Re: I see opinions, but no evidence by Jonathan Allen

Do we, for example, have indpendent research indicating that internet-applications have an extremely much better estimation accuracy than other types of applications? Not as far as I know.

Even if we did, I wouldn't fully trust it. I belive that the ability to easily release partial solutions can skew reports of estimate accuracy.

It is easy to implement web applications piecemeal, which gives managers the ability to declare a project "done enough" rather than allowing it to overrun. Thick clients can be built this way, but I suspect they are done so as often.

I would like to see accurate and detailed measurements of project success rates, but I fear that may never be possible. There are too many human factors involved even if we could control for technological changes.

Re: I see opinions, but no evidence by Gordon Divitt

This thread has, for me, taken a fascinating turn. Unless it is just an attempt to impune the itegrity of the Standish group is seems like a bunch of folks trying to discount the obvious, albeit aften anecdotal, evidence that IT does better work more cheaply (in constant $$) and more quickly than 10+ years ago.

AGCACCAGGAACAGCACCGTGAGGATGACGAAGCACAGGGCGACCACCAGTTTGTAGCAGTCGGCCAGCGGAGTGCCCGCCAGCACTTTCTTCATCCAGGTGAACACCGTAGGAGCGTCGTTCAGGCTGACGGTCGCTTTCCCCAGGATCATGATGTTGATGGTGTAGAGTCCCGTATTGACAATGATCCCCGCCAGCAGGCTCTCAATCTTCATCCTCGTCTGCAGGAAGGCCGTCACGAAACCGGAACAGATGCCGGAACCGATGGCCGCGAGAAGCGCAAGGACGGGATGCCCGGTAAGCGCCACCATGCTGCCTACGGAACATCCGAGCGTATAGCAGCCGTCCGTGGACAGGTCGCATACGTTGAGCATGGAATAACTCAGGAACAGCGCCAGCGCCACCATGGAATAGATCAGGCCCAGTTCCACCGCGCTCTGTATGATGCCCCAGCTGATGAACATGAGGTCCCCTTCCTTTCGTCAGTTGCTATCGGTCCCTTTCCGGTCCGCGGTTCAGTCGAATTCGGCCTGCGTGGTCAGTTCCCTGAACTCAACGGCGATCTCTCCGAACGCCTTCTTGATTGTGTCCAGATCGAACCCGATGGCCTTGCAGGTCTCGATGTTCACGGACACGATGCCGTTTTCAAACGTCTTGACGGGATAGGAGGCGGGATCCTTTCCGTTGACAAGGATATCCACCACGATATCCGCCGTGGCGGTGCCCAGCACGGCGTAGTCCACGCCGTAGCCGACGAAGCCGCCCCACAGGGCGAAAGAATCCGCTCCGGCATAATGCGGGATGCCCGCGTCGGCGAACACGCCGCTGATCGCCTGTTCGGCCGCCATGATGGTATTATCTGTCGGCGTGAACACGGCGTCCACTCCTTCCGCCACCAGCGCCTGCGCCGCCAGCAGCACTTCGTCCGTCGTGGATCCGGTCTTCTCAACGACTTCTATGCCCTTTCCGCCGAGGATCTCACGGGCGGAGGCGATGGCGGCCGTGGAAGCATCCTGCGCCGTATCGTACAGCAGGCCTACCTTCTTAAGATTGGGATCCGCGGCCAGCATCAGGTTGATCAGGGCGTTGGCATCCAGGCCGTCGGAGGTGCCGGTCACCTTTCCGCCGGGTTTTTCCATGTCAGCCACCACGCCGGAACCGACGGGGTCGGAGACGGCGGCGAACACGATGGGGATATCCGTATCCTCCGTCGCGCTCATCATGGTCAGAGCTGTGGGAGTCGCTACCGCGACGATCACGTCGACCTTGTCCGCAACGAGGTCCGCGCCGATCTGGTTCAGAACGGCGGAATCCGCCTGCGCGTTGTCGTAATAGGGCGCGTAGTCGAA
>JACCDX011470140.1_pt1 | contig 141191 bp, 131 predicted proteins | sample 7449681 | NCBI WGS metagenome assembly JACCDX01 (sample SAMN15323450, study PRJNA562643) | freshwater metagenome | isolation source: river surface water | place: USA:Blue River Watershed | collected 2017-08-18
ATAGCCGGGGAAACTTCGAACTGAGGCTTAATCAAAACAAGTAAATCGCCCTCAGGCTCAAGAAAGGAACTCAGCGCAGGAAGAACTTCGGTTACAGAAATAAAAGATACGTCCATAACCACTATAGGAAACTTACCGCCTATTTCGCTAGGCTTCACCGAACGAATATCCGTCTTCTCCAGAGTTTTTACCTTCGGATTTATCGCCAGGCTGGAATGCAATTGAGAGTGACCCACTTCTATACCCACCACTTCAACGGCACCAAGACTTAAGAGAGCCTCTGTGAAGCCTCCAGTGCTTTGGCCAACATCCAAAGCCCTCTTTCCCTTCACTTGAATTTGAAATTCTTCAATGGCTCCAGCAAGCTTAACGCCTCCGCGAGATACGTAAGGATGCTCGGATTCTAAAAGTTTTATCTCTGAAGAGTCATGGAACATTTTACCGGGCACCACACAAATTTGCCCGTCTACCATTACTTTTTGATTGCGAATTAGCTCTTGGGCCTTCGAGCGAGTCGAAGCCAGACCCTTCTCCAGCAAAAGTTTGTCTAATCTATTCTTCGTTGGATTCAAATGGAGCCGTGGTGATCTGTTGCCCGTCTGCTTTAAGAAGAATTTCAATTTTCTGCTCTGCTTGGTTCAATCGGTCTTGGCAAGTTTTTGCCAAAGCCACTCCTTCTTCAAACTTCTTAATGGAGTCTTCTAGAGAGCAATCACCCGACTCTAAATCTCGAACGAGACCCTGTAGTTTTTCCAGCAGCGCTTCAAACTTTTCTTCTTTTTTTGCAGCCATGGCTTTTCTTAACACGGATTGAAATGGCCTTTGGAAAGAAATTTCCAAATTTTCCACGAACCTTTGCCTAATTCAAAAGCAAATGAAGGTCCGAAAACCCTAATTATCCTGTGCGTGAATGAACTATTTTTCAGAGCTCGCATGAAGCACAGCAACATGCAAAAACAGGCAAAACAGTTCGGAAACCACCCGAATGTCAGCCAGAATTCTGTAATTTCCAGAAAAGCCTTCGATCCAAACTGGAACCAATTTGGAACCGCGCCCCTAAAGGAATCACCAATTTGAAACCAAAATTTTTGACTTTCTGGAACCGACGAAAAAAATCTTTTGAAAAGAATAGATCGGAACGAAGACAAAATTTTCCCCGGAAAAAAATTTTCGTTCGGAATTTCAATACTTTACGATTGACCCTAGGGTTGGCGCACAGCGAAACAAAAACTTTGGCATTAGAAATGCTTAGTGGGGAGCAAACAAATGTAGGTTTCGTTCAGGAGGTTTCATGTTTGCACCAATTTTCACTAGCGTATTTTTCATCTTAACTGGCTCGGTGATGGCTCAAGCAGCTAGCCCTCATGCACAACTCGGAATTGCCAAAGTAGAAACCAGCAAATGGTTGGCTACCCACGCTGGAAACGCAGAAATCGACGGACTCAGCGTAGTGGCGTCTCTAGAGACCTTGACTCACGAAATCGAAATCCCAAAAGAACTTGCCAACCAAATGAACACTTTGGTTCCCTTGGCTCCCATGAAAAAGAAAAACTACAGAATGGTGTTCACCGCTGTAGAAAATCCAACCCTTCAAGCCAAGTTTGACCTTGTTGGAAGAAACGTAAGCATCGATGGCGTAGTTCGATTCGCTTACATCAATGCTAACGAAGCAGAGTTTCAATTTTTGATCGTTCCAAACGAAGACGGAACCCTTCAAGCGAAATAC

Everyone who has contributed to this, in whatever ways, should be justifiable proud and see it as a maturing industry which has moved from an art to, almost, a science.

What about OO? by Stephen Davies

Can this improvement be attributed to the internet alone? I think not. In Australia, the period 1992-1998 represents a transition from structured programming techniques to the adoption of OO languages and incremental/iterative delivery.

I worked on several large, unsuccessful projects in the early 1990's, typically COBOL/C language with waterfall methodology. The transition to an OO language, Smalltalk in my case, con-incided with a change to an interative/incremental delivery approach and a string of successful projects were the result.

Not really trying to bang the OO drum here, its just that in my opinion there was more major technical changes going on during this period than the internet.

Re: What about Y2K? by Deborah Hartmann

Hmmm, interesting. I wonder whether the immovable end date of Y2K also hinted to managers that projects didn't HAVE to slip to "succeed"?

Re: I see opinions, but no evidence by john montes


The question is what evidence backs up the assertion that the Internet was the single greatest contributing factor that reduced software project cost overruns by 120 percentage points between 1994 and 1998.

Jim Johnson states "What happened in 1996 to cause so many failures? The answer is the Internet?".

Does Jim have some statistically significant data to backup that claim?

I did notice that the 1994 CHAOS report has been removed from the Standish website with the following statement :
“The revolutionary 1994 CHAOS and the Unfinished Voyages reports were great a decade ago and they were instrumental in changing the project management world. However they are no longer valid, nor do they reflect the latest research information available today - so we have removed them from our website.”